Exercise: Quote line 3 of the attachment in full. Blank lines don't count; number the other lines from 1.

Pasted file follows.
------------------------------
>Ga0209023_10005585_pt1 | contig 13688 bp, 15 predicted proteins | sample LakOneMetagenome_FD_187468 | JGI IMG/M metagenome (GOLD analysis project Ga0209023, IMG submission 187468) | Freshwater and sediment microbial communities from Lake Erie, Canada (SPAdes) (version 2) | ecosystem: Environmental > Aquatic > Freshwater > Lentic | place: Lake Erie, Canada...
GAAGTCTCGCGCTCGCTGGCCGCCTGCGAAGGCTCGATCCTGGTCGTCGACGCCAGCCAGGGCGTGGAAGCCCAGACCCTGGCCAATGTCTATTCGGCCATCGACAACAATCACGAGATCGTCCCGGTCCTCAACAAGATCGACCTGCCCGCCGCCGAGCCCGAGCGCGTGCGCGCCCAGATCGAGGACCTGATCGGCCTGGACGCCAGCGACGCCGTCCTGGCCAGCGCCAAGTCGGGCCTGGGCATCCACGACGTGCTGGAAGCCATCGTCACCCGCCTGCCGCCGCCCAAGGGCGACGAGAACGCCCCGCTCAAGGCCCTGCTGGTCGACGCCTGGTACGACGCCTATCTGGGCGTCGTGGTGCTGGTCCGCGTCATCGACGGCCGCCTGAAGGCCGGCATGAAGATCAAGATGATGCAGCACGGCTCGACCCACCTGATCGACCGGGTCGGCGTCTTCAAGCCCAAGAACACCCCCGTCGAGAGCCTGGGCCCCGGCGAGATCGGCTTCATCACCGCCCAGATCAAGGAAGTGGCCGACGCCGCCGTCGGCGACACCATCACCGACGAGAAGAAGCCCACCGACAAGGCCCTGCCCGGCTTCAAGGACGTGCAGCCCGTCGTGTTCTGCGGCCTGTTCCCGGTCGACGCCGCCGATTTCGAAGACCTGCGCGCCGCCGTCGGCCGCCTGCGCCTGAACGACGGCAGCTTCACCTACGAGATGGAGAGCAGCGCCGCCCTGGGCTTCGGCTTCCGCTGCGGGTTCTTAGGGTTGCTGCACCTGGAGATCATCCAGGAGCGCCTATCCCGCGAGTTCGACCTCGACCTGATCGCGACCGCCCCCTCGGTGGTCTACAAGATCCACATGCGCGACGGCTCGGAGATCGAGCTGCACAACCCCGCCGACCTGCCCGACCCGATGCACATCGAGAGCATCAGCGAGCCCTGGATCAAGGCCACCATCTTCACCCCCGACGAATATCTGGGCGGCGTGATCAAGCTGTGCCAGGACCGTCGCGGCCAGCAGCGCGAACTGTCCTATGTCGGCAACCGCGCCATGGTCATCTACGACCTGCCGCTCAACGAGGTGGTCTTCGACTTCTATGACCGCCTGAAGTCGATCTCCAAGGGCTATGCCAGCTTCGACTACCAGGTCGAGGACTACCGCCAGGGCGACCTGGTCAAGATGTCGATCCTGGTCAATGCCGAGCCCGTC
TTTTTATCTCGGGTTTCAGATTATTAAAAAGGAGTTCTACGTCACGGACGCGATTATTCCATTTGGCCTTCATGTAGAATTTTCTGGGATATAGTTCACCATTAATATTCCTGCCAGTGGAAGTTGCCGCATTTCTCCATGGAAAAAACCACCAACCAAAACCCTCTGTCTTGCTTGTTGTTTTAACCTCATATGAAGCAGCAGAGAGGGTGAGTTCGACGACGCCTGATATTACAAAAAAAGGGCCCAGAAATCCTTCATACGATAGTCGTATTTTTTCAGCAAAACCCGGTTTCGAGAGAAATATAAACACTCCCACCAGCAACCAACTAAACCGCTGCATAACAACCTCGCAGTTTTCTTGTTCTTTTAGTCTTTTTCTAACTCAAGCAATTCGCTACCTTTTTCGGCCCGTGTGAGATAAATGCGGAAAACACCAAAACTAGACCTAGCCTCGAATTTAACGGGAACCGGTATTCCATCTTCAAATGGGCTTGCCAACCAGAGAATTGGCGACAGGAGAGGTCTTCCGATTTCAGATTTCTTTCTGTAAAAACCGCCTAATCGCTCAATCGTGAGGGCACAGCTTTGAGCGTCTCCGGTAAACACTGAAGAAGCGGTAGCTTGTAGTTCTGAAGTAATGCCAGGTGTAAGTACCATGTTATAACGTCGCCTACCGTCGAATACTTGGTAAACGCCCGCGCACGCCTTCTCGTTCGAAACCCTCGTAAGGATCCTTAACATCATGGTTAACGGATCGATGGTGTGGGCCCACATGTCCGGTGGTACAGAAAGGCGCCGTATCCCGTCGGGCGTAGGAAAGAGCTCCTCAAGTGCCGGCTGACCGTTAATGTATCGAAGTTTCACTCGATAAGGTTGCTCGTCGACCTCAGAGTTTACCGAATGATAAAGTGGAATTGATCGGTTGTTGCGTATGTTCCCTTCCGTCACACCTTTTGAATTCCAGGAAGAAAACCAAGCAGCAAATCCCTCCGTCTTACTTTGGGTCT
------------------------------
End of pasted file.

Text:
TTTTTATCTCGGGTTTCAGATTATTAAAAAGGAGTTCTACGTCACGGACGCGATTATTCCATTTGGCCTTCATGTAGAATTTTCTGGGATATAGTTCACCATTAATATTCCTGCCAGTGGAAGTTGCCGCATTTCTCCATGGAAAAAACCACCAACCAAAACCCTCTGTCTTGCTTGTTGTTTTAACCTCATATGAAGCAGCAGAGAGGGTGAGTTCGACGACGCCTGATATTACAAAAAAAGGGCCCAGAAATCCTTCATACGATAGTCGTATTTTTTCAGCAAAACCCGGTTTCGAGAGAAATATAAACACTCCCACCAGCAACCAACTAAACCGCTGCATAACAACCTCGCAGTTTTCTTGTTCTTTTAGTCTTTTTCTAACTCAAGCAATTCGCTACCTTTTTCGGCCCGTGTGAGATAAATGCGGAAAACACCAAAACTAGACCTAGCCTCGAATTTAACGGGAACCGGTATTCCATCTTCAAATGGGCTTGCCAACCAGAGAATTGGCGACAGGAGAGGTCTTCCGATTTCAGATTTCTTTCTGTAAAAACCGCCTAATCGCTCAATCGTGAGGGCACAGCTTTGAGCGTCTCCGGTAAACACTGAAGAAGCGGTAGCTTGTAGTTCTGAAGTAATGCCAGGTGTAAGTACCATGTTATAACGTCGCCTACCGTCGAATACTTGGTAAACGCCCGCGCACGCCTTCTCGTTCGAAACCCTCGTAAGGATCCTTAACATCATGGTTAACGGATCGATGGTGTGGGCCCACATGTCCGGTGGTACAGAAAGGCGCCGTATCCCGTCGGGCGTAGGAAAGAGCTCCTCAAGTGCCGGCTGACCGTTAATGTATCGAAGTTTCACTCGATAAGGTTGCTCGTCGACCTCAGAGTTTACCGAATGATAAAGTGGAATTGATCGGTTGTTGCGTATGTTCCCTTCCGTCACACCTTTTGAATTCCAGGAAGAAAACCAAGCAGCAAATCCCTCCGTCTTACTTTGGGTCT